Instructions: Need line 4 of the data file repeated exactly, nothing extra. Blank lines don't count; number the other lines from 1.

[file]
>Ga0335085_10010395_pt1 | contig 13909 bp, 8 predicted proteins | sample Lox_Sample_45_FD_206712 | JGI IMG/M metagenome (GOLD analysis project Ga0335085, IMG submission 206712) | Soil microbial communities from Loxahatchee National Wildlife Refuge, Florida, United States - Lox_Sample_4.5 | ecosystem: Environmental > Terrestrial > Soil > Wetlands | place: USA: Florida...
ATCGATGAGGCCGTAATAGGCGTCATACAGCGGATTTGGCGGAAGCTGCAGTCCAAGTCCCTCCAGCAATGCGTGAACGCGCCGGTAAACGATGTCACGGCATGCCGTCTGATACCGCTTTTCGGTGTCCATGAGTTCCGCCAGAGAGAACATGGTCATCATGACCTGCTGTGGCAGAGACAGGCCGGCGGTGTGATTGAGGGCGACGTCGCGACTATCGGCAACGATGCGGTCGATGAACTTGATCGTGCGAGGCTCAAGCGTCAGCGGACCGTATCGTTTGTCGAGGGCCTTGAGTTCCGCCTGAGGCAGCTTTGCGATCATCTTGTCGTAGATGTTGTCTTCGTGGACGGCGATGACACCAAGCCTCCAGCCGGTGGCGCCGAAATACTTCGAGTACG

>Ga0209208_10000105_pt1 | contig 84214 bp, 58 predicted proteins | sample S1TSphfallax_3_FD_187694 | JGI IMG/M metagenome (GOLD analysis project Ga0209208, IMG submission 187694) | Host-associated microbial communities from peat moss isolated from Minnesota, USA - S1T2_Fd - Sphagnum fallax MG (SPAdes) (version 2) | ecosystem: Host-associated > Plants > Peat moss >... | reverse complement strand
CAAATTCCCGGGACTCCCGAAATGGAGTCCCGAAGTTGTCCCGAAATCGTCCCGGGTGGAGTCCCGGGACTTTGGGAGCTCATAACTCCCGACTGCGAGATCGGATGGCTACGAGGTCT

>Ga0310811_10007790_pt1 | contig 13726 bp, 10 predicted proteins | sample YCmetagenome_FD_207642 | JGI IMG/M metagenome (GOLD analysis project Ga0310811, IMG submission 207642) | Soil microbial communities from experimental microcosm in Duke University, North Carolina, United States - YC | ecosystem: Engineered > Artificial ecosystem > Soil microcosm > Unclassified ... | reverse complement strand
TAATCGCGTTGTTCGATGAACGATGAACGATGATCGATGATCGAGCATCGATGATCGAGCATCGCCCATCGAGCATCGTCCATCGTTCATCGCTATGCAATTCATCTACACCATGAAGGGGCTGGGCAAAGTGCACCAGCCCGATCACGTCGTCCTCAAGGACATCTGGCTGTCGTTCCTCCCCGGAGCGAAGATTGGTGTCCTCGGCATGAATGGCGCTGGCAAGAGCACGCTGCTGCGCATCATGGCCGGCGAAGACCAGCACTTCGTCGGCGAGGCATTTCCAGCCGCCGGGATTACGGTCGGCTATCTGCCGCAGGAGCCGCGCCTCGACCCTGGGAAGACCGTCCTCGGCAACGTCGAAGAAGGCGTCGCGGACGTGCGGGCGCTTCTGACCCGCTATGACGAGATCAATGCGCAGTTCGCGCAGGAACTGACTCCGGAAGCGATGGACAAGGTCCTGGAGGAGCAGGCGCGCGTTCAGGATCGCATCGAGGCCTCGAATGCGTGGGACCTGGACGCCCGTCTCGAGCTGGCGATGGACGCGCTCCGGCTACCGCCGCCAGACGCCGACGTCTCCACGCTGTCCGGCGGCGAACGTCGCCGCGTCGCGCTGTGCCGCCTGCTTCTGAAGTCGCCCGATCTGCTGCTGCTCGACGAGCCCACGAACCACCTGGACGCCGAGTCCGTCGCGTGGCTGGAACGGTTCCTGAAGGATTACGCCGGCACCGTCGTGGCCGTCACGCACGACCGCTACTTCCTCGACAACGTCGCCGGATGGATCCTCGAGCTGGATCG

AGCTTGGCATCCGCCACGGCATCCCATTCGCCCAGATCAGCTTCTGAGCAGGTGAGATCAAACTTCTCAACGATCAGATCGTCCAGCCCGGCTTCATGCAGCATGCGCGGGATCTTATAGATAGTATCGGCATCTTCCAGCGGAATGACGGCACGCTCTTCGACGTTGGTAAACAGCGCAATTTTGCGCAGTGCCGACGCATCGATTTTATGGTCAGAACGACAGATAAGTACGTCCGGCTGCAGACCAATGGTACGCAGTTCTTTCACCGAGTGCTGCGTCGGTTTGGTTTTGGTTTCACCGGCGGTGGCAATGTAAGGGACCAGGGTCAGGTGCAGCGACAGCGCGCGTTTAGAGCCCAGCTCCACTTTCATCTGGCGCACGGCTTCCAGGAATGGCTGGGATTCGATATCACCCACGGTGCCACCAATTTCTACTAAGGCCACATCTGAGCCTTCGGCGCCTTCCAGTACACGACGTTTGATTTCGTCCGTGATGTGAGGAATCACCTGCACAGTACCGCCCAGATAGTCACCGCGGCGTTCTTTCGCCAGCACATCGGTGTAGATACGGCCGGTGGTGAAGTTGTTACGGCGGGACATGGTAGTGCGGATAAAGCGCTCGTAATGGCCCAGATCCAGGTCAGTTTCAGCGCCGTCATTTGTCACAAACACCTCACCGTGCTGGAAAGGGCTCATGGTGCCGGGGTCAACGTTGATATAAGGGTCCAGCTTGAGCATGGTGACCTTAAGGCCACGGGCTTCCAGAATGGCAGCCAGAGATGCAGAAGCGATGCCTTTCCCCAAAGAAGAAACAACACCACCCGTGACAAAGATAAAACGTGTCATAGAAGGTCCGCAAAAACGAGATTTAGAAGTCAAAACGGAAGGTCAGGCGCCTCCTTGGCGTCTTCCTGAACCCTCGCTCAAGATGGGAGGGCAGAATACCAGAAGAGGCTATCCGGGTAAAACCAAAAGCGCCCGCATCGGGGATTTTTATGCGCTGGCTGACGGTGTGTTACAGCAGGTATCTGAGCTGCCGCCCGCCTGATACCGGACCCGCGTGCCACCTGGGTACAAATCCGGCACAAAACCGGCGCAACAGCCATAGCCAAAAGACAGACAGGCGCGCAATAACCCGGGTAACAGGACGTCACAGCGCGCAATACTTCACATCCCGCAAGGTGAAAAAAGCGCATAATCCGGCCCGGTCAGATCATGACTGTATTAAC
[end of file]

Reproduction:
CAAATTCCCGGGACTCCCGAAATGGAGTCCCGAAGTTGTCCCGAAATCGTCCCGGGTGGAGTCCCGGGACTTTGGGAGCTCATAACTCCCGACTGCGAGATCGGATGGCTACGAGGTCT